Mobile fire fighting equipment
                    Mobile salvage pumps
                    Hydraulic knuckle crane 12 t/m (1,5 tons at 9m)

                    Regards Germen
                    Last edited by Germen; September 30th, 2009, 19:36.

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                      #40
                      T/B "Polar Tug" in shipyard in Sandnessjoen

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                        #41
                        Thank you for the tug drydock photos. It's interesting to notice the strakes/vanes on the keel I assume to straighten out the flow entering the porp. With such a round bottom I bet she would roll quite a bit without a HUGE engine down low.

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                          #42
                          T/B "Polar Tug" and T/B "Chanko"

                          Comment


                            #43
                            Tug Boat Power...

                            I have a question:

                            How does the tug-boat skipper knows if his tug, is not delivering enough power during 'piloting' activities?

                            Can he 'sense' if there is no or opposed movement during 'piloting activities' within the berths/wharfs?

                            Is it totally the responsibility of 'pilots' to oversee all of the main ship movement until it is safely put to sea?

                            Comment


                              #44
                              I don't know if I understand correctly, but I'll try to answer your question as I understand them:

                              Originally posted by Thyristor View Post
                              I have a question:
                              How does the tug-boat skipper knows if his tug, is not delivering enough power during 'piloting' activities?
                              If by this you mean whether he is using enough power at any given time, the answer is; he takes instructions from the Harbour Pilot and should NOT make his own judgment as to what is required. If not enough he will be told to increase power, and v.v.

                              Can he 'sense' if there is no or opposed movement during 'piloting activities' within the berths/wharfs?
                              In most case the Tug skipper cannot see the wharf, but he can most likely see or "feel" the movement of the vessel, and whether there are opposing forces - say from current, or from other tugs working against him - but the same applies, he takes order to push or pull, in which direction and how much power to apply, from the Pilot.

                              Is it totally the responsibility of 'pilots' to oversee all of the main ship movement until it is safely put to sea?
                              Ultimate authority and responsibility for maneuvering the ship in port remains with the Master, whether he has a Pilot on board or not. In most ports pilotage is compulsory.
                              In practice, the Pilot give all orders, however, as long as the Master doesn't object.

                              Coming in to Keppel Shipyard with a small ship one time with a young and inexperienced Pilot on board, I had to take over as we would otherwise have run into the closed dock gate at King's Dock. That is the prerogative of the Master, but doesn't happen very often.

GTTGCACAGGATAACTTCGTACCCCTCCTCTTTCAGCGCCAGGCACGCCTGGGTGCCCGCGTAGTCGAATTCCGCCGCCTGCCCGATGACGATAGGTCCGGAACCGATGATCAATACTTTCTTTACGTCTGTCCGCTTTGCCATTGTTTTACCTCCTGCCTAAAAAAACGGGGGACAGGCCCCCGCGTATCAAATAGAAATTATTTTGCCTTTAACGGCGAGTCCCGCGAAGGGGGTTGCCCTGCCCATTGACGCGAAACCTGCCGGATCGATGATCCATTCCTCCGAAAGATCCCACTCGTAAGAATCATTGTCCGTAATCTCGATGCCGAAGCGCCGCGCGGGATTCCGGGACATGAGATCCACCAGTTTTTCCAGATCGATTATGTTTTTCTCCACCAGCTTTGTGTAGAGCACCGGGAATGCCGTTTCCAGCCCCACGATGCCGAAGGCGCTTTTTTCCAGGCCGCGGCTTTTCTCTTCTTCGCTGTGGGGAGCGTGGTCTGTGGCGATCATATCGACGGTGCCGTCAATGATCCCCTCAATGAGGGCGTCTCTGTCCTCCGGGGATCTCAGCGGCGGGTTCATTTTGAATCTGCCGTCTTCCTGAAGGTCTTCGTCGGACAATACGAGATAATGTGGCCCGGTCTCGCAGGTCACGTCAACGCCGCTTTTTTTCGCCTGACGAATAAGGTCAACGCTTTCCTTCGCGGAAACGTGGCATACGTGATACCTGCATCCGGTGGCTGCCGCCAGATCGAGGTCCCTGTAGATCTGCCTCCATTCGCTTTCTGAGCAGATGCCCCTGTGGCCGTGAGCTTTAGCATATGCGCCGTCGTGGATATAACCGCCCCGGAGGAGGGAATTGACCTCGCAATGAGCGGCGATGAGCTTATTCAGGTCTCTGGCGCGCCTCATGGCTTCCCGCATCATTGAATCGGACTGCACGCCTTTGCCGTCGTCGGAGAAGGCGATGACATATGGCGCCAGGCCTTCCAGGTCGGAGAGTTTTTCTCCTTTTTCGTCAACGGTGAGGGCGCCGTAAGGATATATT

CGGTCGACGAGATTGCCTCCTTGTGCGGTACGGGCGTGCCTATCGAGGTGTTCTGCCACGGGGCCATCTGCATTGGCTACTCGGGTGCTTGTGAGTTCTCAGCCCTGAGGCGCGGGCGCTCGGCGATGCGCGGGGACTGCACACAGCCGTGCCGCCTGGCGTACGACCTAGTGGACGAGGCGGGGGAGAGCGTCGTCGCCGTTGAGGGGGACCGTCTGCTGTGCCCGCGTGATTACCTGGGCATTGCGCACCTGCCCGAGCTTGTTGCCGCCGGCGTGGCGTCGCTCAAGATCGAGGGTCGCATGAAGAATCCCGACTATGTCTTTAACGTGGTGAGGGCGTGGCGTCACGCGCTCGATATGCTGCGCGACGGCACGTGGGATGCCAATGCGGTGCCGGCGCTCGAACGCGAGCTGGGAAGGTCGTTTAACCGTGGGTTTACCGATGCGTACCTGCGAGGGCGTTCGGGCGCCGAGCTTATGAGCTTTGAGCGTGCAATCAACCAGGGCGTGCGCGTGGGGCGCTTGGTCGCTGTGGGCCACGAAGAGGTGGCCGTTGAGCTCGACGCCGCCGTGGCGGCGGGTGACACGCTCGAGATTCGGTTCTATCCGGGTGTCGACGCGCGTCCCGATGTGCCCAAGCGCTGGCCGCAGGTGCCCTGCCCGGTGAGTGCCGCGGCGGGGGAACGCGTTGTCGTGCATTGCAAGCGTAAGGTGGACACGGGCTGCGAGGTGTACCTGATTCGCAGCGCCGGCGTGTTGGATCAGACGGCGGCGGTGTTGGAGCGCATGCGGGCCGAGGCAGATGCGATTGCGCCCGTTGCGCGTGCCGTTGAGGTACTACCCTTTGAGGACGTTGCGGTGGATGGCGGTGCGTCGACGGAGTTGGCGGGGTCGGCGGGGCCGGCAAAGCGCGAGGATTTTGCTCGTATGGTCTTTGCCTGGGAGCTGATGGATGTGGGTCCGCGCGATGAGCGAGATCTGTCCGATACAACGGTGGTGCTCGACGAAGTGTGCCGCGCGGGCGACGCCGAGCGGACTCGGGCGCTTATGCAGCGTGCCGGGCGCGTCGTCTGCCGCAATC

He had trained on big tankers berthing at Pulau Bukom and did not entirely understand the difference with handling a small but relatively powerful ship.

                              Comment


                                #45
                                Recording of instructions...

                                Originally posted by ombugge View Post
                                I don't know if I understand correctly, but I'll try to answer your question as I understand them:



                                If by this you mean whether he is using enough power at any given time, the answer is; he takes instructions from the Harbour Pilot and should NOT make his own judgment as to what is required. If not enough he will be told to increase power, and v.v.



                                In most case the Tug skipper cannot see the wharf, but he can most likely see or "feel" the movement of the vessel, and whether there are opposing forces - say from current, or from other tugs working against him - but the same applies, he takes order to push or pull, in which direction and how much power to apply, from the Pilot.



                                Ultimate authority and responsibility for maneuvering the ship in port remains with the Master, whether he has a Pilot on board or not. In most ports pilotage is compulsory.
                                In practice, the Pilot give all orders, however, as long as the Master doesn't object.

                                Coming in to Keppel Shipyard with a small ship one time with a young and inexperienced Pilot on board, I had to take over as we would otherwise have run into the closed dock gate at King's Dock. That is the prerogative of the Master, but doesn't happen very often.
                                He had trained on big tankers berthing at Pulau Bukom and did not entirely understand the difference with handling a small but relatively powerful ship.
                                All of my questions had been answered...my sincere appreciations to you, Ombugge..

                                I think, the amount of (your) experience says it all....